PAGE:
spline the joints for flush control...
ran the ROS tipped up didn't ya???BTW I forgot to mention I used a ROS.
Probably why it left a depression.
sandpaper that was held in place by the water, then pushed the piece across the sandpaper.
but I prefer my belt sander for large areas, and more even sanding. My ROS I save for the 120 and 220 grits.
The joint in question was only a sliver of material running the length of the joint. I massaged the joint with a chisel but wasn't really able to get into the body of the board.
Maybe time to buy a crank neck chisel?
I do have a belt sander although I've never mastered the knack of removing only a minute amount with it.
I figured that I would create more problems than solve one.
But --- maybe it's time to learn!?!?
True--but--Build a router sled or put a router on skis and flatten with one of those.
Nope! flat on the board but probably just over sanded the damn thing trying to get the cherry down.ran the ROS tipped up didn't ya???
Have all 3, belt sander, plane & electric hand planer.A plane or belt sander sounds like the best thing since you don't have a planer.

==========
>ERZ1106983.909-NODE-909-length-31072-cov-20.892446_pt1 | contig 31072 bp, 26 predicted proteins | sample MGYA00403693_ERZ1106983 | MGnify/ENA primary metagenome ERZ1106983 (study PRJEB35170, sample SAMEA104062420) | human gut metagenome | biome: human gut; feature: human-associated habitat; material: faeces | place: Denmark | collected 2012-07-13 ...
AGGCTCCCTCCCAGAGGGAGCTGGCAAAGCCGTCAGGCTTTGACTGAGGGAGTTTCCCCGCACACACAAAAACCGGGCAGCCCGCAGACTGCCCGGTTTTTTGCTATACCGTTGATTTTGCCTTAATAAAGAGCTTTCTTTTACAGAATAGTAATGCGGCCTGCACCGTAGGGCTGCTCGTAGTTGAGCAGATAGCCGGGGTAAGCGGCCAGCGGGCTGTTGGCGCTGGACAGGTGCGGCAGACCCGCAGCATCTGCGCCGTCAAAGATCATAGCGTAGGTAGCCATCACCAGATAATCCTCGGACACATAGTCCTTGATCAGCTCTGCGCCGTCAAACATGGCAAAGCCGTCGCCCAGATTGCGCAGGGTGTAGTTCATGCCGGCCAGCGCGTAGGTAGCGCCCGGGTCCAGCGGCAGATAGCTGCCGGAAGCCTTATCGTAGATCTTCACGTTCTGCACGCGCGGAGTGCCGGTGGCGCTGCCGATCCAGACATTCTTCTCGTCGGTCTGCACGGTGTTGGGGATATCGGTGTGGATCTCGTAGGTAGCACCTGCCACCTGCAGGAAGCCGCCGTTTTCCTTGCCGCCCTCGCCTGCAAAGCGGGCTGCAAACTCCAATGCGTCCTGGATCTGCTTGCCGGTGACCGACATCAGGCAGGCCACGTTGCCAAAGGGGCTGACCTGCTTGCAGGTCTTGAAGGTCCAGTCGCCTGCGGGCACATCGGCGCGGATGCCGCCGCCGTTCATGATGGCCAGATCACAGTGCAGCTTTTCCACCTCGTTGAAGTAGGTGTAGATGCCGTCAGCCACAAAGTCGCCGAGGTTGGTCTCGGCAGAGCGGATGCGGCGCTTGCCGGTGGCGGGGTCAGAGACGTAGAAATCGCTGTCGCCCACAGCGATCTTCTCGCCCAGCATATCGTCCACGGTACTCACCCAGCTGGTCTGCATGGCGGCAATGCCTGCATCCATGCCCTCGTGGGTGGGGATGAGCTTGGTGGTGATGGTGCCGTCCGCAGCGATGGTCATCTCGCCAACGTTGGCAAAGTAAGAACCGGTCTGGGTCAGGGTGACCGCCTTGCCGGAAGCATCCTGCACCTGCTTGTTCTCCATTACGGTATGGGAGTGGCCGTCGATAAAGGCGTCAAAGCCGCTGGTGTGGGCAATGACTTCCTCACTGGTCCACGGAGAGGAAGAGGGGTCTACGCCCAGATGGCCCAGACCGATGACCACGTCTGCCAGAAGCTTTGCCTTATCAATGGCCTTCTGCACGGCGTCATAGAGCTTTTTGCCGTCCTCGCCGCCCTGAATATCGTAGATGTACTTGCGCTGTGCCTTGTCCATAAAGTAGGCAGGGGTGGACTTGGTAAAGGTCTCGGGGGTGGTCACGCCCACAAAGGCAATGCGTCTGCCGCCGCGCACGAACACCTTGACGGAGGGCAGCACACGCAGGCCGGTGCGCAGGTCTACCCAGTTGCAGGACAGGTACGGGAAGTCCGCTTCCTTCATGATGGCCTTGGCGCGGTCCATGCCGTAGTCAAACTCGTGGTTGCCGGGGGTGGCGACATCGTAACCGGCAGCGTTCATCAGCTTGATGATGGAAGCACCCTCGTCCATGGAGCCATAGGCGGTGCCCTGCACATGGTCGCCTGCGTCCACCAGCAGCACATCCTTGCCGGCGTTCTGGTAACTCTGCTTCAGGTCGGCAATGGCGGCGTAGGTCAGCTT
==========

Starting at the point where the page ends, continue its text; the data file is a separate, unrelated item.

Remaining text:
If you can get your hands on an electric hand planer that might speed things up depending on how deep the depression is. (not my first choice)
I've had the same thing happen trying to sand down Rock Hard wood filler on pine. The Rock Hard is harder than the pine is so it wants to leave a hump. You get a little better results by using a piece of wood with sandpaper wrapped around it. The pads on most sanders are soft enough to deform a bit over humps so they just keep sanding the softer wood lower.Nope! flat on the board but probably just over sanded the damn thing trying to get the cherry down.
FFR (for future reference), if someone stumbles onto this thread,
If you're doing heavy or a lot of sanding be cognizant of the density of the adjoining boards. In this case all the boards were hardwood but some were softer (less dense) than others resulting in excess removal of material.
Thanks,Dan, I have not used a belt sander for several years and not seen those belts. Since I got the drum sander I have not had occasion to use the portable.What Herb said. Try the bright red belts, Diablo, or 3M, I can't remember, but man what an improvement in sanding belts for wood!
You also need a neoprene sanding belt cleaner. They do an amazing job of restoring the cutting ability of the belt when it gets a bit clogged with dust and resins.